Vol 37.12 - Behar Spanish French Audio Video
(5750) Rambam (Hil Avadim 9:8 end, and conclusion of Sefer Kinyan): "It is permissible to have a Canaanite slave perform excruciating labor.Although this is the law, the attribute of piety and the way of wisdom is for a person to be merciful etc." Two aspects: attribute of piety and the way of wisdom.
The debate in the words of Rambam that "practice of the Sages of the first generations who would give their slaves from every dish of which they themselves would partake. And they would provide food for their animals and slaves before partaking of their own meals".
The lengthiness of Rambam's comment at the conclusion of the Halacha concerning the attribute of mercy of the descendants of Abraham our patriarch and the differences to his wording in Hilchot Teshuvah (ibid 2:10), Hilchot Issurei Biah (19:17) and Hil Matanot Aniyim (10:1,2)
It is written in our Parsha: “If your brother becomes destitute etc. you shall support him [whether] a convert or a resident, so that he can live with you. You shall not take from him interest or increase, etc.”
The sages explain in the Talmud that the wording: “You shall not take from him interest or increase” applies only to “Your brother (i.e. a fellow Jew) and not to a “convert or a resident”
[Which is why it states: “You shall not take from him” in the singular tense and not “You shall not take from them: in the plural tense]
And the words: “convert or a resident” just mean the aspect of: “so that he can live with you"”- “that you are commanded to sustain him” but not the aspect of: “You shall not take from him interest or increase”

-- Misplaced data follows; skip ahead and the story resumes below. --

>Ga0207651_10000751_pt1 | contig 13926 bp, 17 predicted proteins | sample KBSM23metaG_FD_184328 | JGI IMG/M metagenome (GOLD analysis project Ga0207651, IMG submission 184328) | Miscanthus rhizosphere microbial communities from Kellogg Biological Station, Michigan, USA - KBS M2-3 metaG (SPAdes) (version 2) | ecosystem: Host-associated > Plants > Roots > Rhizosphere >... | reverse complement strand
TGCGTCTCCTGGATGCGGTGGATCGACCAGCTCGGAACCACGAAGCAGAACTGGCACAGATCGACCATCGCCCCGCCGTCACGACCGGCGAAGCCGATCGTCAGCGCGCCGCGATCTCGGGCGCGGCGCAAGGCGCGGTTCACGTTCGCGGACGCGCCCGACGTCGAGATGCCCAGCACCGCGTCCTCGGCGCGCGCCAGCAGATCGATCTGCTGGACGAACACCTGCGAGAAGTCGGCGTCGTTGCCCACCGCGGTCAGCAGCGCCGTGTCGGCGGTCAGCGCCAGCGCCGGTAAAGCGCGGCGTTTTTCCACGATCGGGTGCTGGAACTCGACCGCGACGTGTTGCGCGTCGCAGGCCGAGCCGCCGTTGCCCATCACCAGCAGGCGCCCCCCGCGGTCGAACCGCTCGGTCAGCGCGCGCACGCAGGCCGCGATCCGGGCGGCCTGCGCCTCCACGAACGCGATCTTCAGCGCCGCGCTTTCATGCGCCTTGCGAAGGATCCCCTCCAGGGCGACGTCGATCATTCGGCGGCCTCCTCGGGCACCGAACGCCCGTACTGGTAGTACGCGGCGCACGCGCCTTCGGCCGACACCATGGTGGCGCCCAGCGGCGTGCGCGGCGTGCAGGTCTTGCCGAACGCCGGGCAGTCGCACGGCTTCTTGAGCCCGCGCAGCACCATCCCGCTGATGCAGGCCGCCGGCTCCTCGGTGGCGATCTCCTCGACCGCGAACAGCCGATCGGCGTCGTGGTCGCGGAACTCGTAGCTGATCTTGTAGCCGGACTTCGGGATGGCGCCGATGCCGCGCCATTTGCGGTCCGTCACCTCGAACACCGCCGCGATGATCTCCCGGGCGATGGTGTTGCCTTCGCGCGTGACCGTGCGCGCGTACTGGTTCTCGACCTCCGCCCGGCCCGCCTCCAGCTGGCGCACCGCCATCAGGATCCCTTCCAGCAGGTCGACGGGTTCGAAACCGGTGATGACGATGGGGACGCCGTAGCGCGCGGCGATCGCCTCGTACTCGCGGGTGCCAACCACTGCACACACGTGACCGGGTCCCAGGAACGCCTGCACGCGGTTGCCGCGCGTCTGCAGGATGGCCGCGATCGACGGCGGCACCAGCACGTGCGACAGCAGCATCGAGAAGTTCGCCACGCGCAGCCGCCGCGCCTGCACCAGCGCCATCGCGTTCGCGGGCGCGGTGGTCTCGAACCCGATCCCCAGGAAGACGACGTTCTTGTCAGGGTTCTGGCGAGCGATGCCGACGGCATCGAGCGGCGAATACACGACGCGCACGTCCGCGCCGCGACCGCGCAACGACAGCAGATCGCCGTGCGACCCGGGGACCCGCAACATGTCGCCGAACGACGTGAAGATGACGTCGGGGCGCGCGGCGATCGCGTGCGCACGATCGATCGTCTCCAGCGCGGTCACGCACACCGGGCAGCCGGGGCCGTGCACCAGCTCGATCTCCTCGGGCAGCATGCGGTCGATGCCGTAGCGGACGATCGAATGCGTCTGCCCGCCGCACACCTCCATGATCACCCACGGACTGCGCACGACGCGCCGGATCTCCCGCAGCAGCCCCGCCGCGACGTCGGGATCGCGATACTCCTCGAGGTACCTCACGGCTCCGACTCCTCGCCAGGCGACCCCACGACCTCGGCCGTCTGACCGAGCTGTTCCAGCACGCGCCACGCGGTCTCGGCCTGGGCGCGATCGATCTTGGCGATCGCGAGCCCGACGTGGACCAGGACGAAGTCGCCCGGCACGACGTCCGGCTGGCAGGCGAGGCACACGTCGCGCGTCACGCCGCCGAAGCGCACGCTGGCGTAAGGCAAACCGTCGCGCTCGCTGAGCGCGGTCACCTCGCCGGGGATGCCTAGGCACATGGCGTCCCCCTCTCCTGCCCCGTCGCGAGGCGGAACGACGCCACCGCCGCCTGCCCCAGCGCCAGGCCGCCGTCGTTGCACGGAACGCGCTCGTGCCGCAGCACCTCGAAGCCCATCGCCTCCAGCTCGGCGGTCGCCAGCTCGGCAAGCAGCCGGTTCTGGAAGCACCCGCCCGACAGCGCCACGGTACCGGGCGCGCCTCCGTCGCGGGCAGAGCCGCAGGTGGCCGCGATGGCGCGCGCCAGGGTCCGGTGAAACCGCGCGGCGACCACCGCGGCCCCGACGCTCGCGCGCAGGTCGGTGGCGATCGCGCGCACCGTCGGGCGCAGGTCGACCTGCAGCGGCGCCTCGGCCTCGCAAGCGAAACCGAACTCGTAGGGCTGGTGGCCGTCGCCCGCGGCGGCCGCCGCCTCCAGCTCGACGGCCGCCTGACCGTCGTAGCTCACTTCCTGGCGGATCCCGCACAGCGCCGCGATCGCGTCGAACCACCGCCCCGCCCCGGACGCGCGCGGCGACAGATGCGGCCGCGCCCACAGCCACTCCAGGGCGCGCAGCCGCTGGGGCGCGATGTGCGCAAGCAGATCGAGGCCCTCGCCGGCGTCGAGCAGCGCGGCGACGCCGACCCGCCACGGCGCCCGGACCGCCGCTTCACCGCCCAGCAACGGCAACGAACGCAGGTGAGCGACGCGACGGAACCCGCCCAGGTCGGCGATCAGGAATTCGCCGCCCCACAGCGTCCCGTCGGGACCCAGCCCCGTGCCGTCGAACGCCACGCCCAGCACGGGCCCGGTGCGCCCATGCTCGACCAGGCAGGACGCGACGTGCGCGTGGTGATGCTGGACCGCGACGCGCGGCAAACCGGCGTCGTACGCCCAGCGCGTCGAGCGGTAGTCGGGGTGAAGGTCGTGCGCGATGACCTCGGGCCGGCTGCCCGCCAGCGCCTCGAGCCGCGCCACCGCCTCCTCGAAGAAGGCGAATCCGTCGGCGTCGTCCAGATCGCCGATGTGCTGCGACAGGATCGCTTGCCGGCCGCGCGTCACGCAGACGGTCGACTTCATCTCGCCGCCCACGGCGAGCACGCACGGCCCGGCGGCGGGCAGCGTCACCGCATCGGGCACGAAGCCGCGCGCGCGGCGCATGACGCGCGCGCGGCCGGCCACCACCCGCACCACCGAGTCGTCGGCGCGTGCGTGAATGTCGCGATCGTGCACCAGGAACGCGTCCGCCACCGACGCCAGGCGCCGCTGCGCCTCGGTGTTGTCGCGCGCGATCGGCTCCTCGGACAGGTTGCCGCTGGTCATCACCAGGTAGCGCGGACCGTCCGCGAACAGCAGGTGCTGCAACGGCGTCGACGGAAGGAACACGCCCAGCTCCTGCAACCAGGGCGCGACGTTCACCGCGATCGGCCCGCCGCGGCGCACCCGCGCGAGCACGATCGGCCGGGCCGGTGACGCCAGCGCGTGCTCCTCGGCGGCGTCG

“One may lend money to and borrow money from a gentile and a resident alien at interest . .Offering - and taking - interest from "your brother" is prohibited; from people at large, by contrast, it is permitted. It is a positive mitzvah to lend money to a gentile at interest, as it states: "You may offer interest to a gentile." The Oral Tradition teaches that this is a positive commandment”
In other words there are three laws in lending with interest:
That which Torah permitted taking interest from a gentile (and a resident alien) –
even though it is “forbidden steal anything, by Torah law, whether it be a Jew or a gentile” and also: “It is forbidden (by Biblical command) to cheat people in business . . whether it be a Jew or a gentile, equally in this law (regard)”
is because it is understood that interest is different from theft and increase (inflating prices).
And as it is cited in the Talmud:
(where even for a Jew we do not find that it is possible to learn the prohibition from taking interest from the prohibition of theft and increase, because)
“just as those (theft and increase) lack the [the victim's] consent (da’at):
[increase - because he is unaware (of the inflated price), and theft – because it is taken against his will)
“will you say [[the same] of interest, which is [given] with his [the debtor's] consent? “
And since interest is different from theft and increase,
where the taking of the interest money is with the “consent” of the of the borrower,
it makes sense that the Torah only forbade taking interest (which is less severe than theft and increase) from “your brother” and not from a gentile (and a resident alien)
However the statement: “It is a positive mitzvah to lend money to a gentile at interest” requires explanation.
Even though the borrower is giving the interest with his consent and from his free will – the Torah still calls it “neshech” (literally meaning bite). And at the end of it all, “all of them (theft, increase and interest) cause a loss of money that is deprived from his fellow”
Therefore what is the reason that we were commanded to deprive money from a gentile though interest?
2. This could be understood by explaining the debate of the codifiers whether one can forego interest (mechila b’ribis):
Their rationale is that “whenever interest is given, the borrower is waiving his rights. The Torah, however, does not accept this waiver and forbids it. Therefore, one cannot waive interest”